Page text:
Supreme Court rules for GOP in South Carolina redistricting case

WASHINGTON – Supreme Court Thursday to rule That South Carolina Republicans illegally did not consider race when they gerrymandered a congressional district in a way that displaced thousands of black voters makes it difficult for civil rights plaintiffs to bring racial gerrymandering claims.

The court, which split 6-3 along ideological lines with conservatives in the majority, said the civil rights group had not done enough to show that lawmakers were focused on race in drawing the Charleston-area district currently represented by Republican Rep. Nancy Mace.

While the Supreme Court was considering the case, Much slower than expectedThe lower court that invalidated the map said it could be used in this year’s elections.

Thus, the justices’ ruling will have no immediate impact in South Carolina, but it sets the rules of the road for future redistricting efforts, making it easier to draw maps that disfavor black voters as long as mapmakers can show they are focused on politics, not race.

In the South, black voters tend to be Democrats, so it can be difficult to separate race from politics.

The court sided with Republican state officials who said their sole goal was to increase the Republican tilt in the area.

As a result of the ruling, Mace’s district will not have to be redrawn, dealing a blow to Democrats hoping to secure a more favorable map. Litigation could continue over a separate claim brought by plaintiffs against the map.

Because of the Supreme Court ruling, Rep. Nancy Mace, a Republican, will not need to redraw her congressional district.Tom Williams/CQ-Roll Call, Inc via Getty Images file

Writing for the majority, conservative Justice Samuel Alito said there was “no direct evidence” to support the lower court’s conclusion that race was a key consideration when drawing the map.

“The circumstantial evidence does not show at all that race, not party preferences, drove the gerrymandering process,” he added.

Alito added that state lawmakers should be given the benefit of the doubt when confronting allegations that the maps were drawn with discriminatory intent.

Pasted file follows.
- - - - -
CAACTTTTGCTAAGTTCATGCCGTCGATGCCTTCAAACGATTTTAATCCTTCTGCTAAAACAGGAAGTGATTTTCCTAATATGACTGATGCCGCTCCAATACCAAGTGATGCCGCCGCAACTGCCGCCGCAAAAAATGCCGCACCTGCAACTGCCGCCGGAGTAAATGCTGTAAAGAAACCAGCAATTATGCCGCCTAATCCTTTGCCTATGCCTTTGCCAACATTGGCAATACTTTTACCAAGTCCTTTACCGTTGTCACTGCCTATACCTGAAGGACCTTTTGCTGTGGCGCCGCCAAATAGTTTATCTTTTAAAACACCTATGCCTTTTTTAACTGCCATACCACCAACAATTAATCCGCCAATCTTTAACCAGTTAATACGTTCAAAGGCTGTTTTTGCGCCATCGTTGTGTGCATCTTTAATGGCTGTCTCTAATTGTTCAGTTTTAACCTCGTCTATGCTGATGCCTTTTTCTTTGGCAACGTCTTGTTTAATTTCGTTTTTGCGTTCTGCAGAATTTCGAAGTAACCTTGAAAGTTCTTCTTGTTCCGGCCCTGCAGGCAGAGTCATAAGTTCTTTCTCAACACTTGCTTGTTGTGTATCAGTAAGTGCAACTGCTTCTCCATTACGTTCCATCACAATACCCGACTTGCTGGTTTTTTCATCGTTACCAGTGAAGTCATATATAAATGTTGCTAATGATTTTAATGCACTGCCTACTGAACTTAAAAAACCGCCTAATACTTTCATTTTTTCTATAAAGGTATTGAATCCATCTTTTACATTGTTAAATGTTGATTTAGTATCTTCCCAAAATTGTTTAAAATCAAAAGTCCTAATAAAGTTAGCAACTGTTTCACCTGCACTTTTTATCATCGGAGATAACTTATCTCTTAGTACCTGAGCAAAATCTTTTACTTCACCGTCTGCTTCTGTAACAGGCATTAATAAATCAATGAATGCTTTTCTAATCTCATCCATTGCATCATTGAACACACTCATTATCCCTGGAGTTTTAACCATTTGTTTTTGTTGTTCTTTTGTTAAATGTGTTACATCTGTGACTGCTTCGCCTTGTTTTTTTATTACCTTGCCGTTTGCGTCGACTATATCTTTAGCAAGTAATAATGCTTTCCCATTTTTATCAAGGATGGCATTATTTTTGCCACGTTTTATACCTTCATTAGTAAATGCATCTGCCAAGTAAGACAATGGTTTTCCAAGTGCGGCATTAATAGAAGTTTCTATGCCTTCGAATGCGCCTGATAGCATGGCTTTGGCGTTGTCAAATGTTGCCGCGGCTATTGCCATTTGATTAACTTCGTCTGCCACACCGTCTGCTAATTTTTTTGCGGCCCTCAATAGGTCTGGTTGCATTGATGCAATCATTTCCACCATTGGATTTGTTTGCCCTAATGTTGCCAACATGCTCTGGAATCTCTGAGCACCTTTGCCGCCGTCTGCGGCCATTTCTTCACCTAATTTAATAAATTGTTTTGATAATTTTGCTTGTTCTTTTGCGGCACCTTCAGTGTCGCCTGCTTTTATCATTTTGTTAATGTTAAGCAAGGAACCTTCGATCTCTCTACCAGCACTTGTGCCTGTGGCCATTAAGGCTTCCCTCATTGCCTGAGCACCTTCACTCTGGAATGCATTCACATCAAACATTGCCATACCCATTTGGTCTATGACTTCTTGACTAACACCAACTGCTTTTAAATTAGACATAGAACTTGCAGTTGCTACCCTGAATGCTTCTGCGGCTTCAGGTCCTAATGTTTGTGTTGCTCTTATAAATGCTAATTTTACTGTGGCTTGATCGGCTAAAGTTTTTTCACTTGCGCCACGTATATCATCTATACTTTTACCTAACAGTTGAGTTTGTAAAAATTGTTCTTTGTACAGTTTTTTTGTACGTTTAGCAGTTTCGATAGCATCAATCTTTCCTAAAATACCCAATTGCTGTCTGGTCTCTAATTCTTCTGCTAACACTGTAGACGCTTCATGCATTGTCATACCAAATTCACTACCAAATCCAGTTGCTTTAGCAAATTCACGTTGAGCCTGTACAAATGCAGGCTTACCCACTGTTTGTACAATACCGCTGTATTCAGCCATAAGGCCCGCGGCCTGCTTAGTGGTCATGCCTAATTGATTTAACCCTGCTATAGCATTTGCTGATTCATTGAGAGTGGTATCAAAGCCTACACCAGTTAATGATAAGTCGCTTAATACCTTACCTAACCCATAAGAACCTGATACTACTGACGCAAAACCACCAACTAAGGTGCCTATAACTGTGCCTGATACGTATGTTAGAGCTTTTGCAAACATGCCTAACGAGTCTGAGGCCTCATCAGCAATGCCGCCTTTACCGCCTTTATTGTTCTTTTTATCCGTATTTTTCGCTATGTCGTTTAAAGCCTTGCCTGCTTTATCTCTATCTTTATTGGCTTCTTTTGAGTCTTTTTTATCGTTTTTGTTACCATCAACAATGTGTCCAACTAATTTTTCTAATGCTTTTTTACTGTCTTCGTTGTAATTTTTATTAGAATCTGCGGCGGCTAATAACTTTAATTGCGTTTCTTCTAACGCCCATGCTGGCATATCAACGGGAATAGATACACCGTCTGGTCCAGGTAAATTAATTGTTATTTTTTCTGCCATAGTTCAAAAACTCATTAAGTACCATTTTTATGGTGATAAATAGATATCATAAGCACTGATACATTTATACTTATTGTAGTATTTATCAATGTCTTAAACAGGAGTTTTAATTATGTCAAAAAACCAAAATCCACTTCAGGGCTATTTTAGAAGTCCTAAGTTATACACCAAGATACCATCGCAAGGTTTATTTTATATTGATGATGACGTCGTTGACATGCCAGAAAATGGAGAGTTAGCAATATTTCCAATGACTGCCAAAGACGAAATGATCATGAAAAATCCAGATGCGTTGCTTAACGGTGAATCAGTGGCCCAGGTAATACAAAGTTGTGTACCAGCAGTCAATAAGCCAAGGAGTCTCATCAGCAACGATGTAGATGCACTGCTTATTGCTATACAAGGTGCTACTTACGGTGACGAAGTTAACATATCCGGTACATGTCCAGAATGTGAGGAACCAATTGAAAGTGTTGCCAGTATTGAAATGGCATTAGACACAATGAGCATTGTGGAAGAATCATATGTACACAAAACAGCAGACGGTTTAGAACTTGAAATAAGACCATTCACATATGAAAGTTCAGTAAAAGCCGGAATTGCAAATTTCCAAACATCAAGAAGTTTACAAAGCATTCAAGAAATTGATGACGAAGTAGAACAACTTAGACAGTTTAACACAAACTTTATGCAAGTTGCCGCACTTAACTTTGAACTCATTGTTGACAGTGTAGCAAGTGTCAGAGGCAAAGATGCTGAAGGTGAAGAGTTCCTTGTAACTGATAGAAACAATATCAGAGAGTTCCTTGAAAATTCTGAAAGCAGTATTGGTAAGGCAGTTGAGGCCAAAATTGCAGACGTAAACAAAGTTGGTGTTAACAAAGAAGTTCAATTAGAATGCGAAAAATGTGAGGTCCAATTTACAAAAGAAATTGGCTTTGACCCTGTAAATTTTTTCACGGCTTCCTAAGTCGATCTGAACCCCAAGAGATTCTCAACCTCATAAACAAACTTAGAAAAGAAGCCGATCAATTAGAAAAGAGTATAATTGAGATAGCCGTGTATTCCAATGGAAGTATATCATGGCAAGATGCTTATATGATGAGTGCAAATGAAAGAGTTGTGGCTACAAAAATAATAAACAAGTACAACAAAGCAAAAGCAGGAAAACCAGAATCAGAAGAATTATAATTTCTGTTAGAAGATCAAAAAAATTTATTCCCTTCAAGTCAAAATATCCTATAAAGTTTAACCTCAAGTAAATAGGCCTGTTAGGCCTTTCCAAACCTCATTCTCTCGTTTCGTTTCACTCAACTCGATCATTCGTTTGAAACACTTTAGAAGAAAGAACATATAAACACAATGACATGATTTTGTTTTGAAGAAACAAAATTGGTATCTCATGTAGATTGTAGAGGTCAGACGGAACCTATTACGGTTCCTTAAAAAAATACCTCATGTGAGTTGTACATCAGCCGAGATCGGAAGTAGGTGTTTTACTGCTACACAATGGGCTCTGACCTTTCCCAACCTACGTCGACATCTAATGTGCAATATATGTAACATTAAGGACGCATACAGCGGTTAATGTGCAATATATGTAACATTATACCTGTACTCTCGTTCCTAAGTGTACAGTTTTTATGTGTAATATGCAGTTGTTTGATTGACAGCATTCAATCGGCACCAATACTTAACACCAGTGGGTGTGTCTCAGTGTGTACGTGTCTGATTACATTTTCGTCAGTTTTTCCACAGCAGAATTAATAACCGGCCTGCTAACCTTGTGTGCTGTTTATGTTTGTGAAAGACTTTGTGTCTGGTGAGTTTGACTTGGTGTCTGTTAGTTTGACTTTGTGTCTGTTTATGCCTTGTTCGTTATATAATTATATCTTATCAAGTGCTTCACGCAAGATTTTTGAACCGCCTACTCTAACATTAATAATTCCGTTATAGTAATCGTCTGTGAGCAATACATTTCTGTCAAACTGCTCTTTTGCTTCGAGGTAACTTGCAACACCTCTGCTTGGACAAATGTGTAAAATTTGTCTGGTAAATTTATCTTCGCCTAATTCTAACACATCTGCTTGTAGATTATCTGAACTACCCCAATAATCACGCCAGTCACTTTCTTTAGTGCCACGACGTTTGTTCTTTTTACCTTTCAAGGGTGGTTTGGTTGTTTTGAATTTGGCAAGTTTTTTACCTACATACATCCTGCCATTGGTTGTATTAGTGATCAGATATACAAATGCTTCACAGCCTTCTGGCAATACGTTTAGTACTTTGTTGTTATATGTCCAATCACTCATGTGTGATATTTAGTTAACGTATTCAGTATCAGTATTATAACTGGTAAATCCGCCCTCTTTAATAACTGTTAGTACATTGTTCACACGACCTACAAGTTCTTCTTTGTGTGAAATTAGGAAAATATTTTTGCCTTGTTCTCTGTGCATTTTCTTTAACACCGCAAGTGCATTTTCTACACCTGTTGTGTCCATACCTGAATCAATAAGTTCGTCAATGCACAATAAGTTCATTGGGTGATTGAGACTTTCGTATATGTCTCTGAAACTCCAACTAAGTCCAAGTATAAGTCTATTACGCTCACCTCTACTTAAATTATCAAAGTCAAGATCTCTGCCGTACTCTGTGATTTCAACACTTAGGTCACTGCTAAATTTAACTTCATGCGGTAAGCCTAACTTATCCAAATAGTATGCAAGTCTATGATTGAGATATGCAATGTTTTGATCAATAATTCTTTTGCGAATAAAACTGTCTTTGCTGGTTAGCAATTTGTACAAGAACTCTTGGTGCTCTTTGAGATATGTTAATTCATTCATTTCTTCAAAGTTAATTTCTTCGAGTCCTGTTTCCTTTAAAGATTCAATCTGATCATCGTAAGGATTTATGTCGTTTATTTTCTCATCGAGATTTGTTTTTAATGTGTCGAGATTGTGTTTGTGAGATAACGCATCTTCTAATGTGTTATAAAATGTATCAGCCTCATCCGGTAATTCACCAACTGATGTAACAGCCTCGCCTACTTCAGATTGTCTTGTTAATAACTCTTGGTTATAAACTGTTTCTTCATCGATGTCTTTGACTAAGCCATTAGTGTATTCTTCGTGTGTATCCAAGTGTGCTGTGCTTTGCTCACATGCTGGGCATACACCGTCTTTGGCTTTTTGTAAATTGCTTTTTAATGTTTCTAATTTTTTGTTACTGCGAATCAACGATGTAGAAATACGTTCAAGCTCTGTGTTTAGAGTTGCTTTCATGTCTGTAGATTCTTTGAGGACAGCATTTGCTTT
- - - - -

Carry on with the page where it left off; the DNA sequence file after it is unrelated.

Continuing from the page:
“We should not rush to level such accusations against the political branches,” he wrote.

In dissent, liberal Justice Elena Kagan wrote that the majority had “stacked the deck” against the challengers By saying that the evidence about the impact on black voters can be easily overlooked if the state can present an alternative narrative that insists on dividing the electorate along partisan interests.

“What a message to send to state legislators and mapmakers about racial gerrymandering,” she added.

The message to politicians who “may want to suppress the electoral influence of minority voters” is: “Move forward immediately,” Kagan said.

The Supreme Court was reviewing a lower court ruling from January 2023 that said race was the overriding concern when one of the state’s seven counties was withdrawn. Republicans, led by South Carolina Senate President Thomas Alexander, appealed the decision.

Republicans redrawn boundaries after the 2020 census to consolidate GOP control over what has become a competitive district.

Democrat Joe Cunningham won the seat in 2018 and narrowly lost to Mace in 2020. Two years later, with a new map, Mace won by a wider margin.

Nearly 30,000 black voters relocated from the district were placed in a district controlled by Democratic Rep. James Clyburn, who is black. It is the only one of the seven congressional districts controlled by Democrats.

The NAACP’s Legal Defense and Education Fund and other civil rights groups not only alleged that Republicans illegally took race into account when they drew the maps, but that they also diluted the power of black voters in doing so.

These claims were made under the Fourteenth Amendment to the Constitution, which requires that the law applies equally to everyone. The case arose under a different legal theory than the main ruling this year Civil rights advocates successfully challenged the maps drawn by Republicans in Alabama under the Voting Rights Act.

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